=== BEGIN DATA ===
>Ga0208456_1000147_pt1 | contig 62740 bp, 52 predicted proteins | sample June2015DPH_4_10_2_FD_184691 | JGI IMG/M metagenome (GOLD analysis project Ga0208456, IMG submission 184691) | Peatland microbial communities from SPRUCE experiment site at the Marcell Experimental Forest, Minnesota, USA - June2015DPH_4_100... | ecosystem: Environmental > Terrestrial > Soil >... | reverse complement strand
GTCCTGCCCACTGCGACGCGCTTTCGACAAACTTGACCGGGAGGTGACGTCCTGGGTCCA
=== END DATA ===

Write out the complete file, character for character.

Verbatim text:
>Ga0208456_1000147_pt1 | contig 62740 bp, 52 predicted proteins | sample June2015DPH_4_10_2_FD_184691 | JGI IMG/M metagenome (GOLD analysis project Ga0208456, IMG submission 184691) | Peatland microbial communities from SPRUCE experiment site at the Marcell Experimental Forest, Minnesota, USA - June2015DPH_4_100... | ecosystem: Environmental > Terrestrial > Soil >... | reverse complement strand
GTCCTGCCCACTGCGACGCGCTTTCGACAAACTTGACCGGGAGGTGACGTCCTGGGTCCA